When Todrick Hall says he is sad his tour schedule didn’t include Raleigh this year, it would be easy to think he’s just making friendly small talk.
After all, the dancer-singer-choreographer-online personality is pretty busy, performing in 17 pride celebrations this year alone, not to mention a stint on Broadway in “Waitress.”
Then there’s the matter of co-executive producing and starring in the video for Taylor Swift’s hit, “You Need to Calm Down,” the LGBTQ anthem that won Video of the Year at MTV’s Video Music Awards.
But then Hall goes on to list specific people who are part of his Raleigh experience: a mom and daughter who dress up for his shows; a group who show up in themed outfits; and a fan named Leslie, who bakes for the entire cast.
“It’s more than just not having that specific date, it was just like a gut punch to me that we weren’t going to be able to go,” Hall tells The News & Observer in a phone interview.
So, it worked out well for Hall and organizers of NC Pride at Night alike that the stars aligned for him to headline the second annual festival Sept. 28.
“I got this phone call about doing Pride, and my heart just started jumping for joy,” Hall said.
The free festival begins at 4 p.m. at the intersection of Hargett and Harrington streets near Legends Nightclub and features entertainment, bands and a drag show. Hall is scheduled to take the stage around 8:30 p.m.
“He’s such an icon right now in the LGBT community for his abilities,” said Matt Cozzi, chair of the nonprofit that organizes the event.
Hall spoke to The N&O before the big MTV win for “You Need to Calm Down.” He was finishing a movie, starting work on a TV show and beginning rehearsals for a new Broadway show. Next month, he’ll embark on a world tour to support his third album “Haus Party, Pt. 1.”
But he always has loved pride celebrations since he was 16, when he stumbled upon his local event in Texas.
“I felt like it was such an exclusive event that no one really knew about, unless they were part of the queer community,” Hall said. “And it was awesome to feel that energy and I loved it, because it felt like a party that only the people who knew were invited to.”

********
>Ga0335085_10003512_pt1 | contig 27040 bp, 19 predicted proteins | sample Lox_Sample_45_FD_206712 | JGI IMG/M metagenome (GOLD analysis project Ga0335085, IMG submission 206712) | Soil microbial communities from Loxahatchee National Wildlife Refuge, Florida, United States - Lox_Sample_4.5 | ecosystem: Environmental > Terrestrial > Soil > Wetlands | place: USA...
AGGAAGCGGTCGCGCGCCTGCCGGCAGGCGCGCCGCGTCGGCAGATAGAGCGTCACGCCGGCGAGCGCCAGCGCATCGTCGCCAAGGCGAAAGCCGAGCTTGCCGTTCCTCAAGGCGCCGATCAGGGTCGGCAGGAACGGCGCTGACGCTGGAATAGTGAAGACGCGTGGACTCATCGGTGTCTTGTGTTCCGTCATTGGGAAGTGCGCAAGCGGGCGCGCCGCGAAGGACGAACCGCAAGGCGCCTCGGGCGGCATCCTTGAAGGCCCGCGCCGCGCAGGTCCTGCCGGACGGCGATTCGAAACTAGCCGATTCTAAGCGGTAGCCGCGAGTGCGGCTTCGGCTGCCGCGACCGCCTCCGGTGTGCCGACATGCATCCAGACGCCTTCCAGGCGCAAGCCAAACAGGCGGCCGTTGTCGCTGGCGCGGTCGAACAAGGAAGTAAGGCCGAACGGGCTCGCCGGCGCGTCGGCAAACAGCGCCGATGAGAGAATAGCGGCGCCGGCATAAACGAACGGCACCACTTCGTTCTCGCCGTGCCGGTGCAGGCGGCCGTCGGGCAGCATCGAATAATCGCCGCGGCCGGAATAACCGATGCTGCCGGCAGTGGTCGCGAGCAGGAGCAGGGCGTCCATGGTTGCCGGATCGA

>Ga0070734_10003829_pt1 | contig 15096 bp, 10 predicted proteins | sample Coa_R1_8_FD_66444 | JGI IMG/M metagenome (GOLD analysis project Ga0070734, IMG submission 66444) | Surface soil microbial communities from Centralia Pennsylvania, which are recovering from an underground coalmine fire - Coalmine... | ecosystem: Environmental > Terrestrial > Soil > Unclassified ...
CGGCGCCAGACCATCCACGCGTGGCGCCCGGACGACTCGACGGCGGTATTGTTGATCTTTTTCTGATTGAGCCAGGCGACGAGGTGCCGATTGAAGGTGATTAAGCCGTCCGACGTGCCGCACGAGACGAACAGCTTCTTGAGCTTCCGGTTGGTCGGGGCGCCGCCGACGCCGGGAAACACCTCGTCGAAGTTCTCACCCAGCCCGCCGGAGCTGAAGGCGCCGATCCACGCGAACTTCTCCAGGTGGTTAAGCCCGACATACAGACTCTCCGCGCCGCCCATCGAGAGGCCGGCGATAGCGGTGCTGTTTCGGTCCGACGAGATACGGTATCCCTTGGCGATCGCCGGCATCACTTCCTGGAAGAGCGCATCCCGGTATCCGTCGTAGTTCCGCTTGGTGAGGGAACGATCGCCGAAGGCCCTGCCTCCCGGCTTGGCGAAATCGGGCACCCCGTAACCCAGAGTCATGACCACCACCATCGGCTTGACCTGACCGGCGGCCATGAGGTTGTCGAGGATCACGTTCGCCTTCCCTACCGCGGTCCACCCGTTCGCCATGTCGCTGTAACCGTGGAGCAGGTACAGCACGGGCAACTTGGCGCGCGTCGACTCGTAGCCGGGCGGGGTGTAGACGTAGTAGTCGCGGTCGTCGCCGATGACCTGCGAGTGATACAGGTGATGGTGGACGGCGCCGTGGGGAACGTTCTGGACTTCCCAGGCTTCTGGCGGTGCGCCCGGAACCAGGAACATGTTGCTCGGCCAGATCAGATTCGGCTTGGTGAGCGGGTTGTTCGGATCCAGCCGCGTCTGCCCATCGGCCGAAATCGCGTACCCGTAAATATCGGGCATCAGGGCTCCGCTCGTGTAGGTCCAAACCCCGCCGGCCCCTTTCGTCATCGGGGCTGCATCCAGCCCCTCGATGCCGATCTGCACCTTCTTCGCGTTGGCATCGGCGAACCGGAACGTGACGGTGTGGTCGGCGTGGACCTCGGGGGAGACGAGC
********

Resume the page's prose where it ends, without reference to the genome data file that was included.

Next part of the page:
Hall’s vision for Pride celebrations lines up well with Cozzi’s.
“Inclusion and equality are such an important part of this, not just for the LGBT community but for all communities,” Cozzi said.
NC Pride began holding parades and events in 1981, but two years ago, the date of the parade overlapped with Yom Kippur, one of the holiest days in the Jewish calendar. Last year, NC Pride canceled the September parade, and a different organization took over the Durham celebrations.
NC Pride at Night came out of that period, Cozzi said, with last year’s inaugural event attracting thousands of people.
“Every year, we’re hoping to build it bigger and better,” Cozzi said.
In addition to performances, there will be vendors with art, food, beer and what Cozzi calls a “constant flow of free entertainment.”
Cozzi’s favorite moment last year was watching kids be introduced to a community they might not have seen before.
“This is not just for the LGBT community, but for all of Raleigh,” Cozzi said.
Today, Hall said he loves the increasingly “universal appeal” of pride celebrations; they have become places for everyone to celebrate each other.
“Now in 2019, it fills my heart up to see that it’s become a celebration of all different kinds of people,” he said. “It’s not just queer people, it’s families sitting in strollers holding pride flags, which is the way I imagine the world should be.”
What: NC Pride at Night
When: Sept. 28, 4 to 10 p.m.
Where: Downtown Raleigh at the intersection of Hargett and Harrington streets near Legends Nightclub. (300 W. Hargett St.)